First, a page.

Remote Systems

The Systems panel shows all the remote systems iViewer connects to, as well as local loopback systems. Each system has its own panel, and its information is updated in real time, including bytes received, bytes sent and number of feedback matches. You can take advantage of this information to verify that data is effectively being transmitted to and from remote systems.


The Joins panel shows all the joins defined in your GUI, along with their current value and a quick summary of the tokens defined for each join. Since iViewer automatically adds a [join] token for every join, it will always appear here.

The latest join that changed has its value on green background. As you interact with the GUI or joins are being modified by external systems, you'll see the last modified join change (green background moving from join to join), so at a quick glance you can immediately see what was the last modified join, and its current value.

When you click a join, its details are displayed on the right panel. You can see the join ID, current value, list of tokens, as well as a summary of all the places in the GUI where GUI elements carry this join value. Each entry in the list carries a small icon, indicating whether the GUI element is in a landscape page, portrait page or in a subpage.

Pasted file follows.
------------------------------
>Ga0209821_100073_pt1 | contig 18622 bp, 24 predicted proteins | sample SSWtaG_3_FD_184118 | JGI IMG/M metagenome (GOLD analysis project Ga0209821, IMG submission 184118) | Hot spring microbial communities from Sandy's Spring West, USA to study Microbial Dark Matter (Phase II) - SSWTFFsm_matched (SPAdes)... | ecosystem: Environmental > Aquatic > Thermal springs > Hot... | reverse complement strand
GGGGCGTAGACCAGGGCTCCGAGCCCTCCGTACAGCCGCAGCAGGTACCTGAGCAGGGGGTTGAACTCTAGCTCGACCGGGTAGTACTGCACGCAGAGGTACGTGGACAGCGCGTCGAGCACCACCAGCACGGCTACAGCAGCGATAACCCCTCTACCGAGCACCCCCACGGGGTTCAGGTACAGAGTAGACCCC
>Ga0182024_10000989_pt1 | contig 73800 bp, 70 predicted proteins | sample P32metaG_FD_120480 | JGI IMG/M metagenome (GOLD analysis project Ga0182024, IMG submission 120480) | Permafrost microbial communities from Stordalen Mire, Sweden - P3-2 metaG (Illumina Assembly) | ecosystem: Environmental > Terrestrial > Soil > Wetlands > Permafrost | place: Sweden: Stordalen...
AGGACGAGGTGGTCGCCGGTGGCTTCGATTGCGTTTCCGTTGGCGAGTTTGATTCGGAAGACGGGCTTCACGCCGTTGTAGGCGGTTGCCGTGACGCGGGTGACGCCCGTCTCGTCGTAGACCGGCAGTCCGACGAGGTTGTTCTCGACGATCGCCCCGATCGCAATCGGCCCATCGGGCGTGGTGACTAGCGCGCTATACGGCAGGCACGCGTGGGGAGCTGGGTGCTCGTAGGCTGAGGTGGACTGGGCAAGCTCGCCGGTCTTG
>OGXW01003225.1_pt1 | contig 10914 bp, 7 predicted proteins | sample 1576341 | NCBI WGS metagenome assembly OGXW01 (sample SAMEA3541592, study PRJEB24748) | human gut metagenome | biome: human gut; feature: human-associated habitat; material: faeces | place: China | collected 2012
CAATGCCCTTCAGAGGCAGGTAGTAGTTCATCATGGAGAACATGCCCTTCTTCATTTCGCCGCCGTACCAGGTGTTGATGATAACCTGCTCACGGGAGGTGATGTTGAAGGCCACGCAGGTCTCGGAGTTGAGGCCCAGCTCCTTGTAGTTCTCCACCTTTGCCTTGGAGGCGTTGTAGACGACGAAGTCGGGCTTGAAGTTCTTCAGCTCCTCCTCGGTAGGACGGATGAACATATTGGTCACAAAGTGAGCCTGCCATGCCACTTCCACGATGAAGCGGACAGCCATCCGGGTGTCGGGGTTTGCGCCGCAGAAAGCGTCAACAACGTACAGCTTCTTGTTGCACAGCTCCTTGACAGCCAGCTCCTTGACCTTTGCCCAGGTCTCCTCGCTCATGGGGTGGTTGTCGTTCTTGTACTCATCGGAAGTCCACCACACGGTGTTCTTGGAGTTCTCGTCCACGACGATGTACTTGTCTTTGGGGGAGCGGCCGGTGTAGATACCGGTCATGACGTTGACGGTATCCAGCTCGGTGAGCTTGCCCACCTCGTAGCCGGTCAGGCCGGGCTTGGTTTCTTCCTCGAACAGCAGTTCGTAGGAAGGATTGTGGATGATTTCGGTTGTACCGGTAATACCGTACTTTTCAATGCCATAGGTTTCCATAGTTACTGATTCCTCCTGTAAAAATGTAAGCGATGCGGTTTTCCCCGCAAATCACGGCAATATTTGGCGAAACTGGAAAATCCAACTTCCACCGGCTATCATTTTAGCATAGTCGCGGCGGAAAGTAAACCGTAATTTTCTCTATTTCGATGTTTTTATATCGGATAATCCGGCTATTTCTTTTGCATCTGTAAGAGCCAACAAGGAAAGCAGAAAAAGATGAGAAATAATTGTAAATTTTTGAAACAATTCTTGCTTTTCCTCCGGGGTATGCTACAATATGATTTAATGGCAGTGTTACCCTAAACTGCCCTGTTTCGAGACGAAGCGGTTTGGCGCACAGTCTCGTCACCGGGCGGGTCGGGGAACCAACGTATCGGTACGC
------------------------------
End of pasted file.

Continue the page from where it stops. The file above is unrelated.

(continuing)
Details for a single join

Debugging JavaScript

One of the biggest challenges with embedded development is being able to debug code that runs on devices. The Remote Debugging Monitor brings you an effective solution to this problem, right in your web browser.

Apple Safari and Google Chrome both embed debugging tools for HTML and JavaScript. With these tools, you can set breakpoints, catch exceptions, inspect object contents, test little bits of JavaScript code and even interact with iViewer directly from the JavaScript console.

Once connected to iViewer using the Remote Debugging Monitor, you can bring up several tools that will make your life easier. Among the many tools that these browser offer, the ones relevant to debugging your JavaScript code are:

Accessing the debugging tools on Windows

First, make sure the Remote Debugging Monitor window in Safari is frontmost. The debugging tools will appear in the frontmost window, and you want them to be tied to the Remote Debugging Monitor window.

In the Safari document menu (at right of the address bar), click the Develop menu (you'll need to have set up Safari to enable Develop menu first). There, you can access the various tools you need to perform your tasks.

Safari's Develop menu on Windows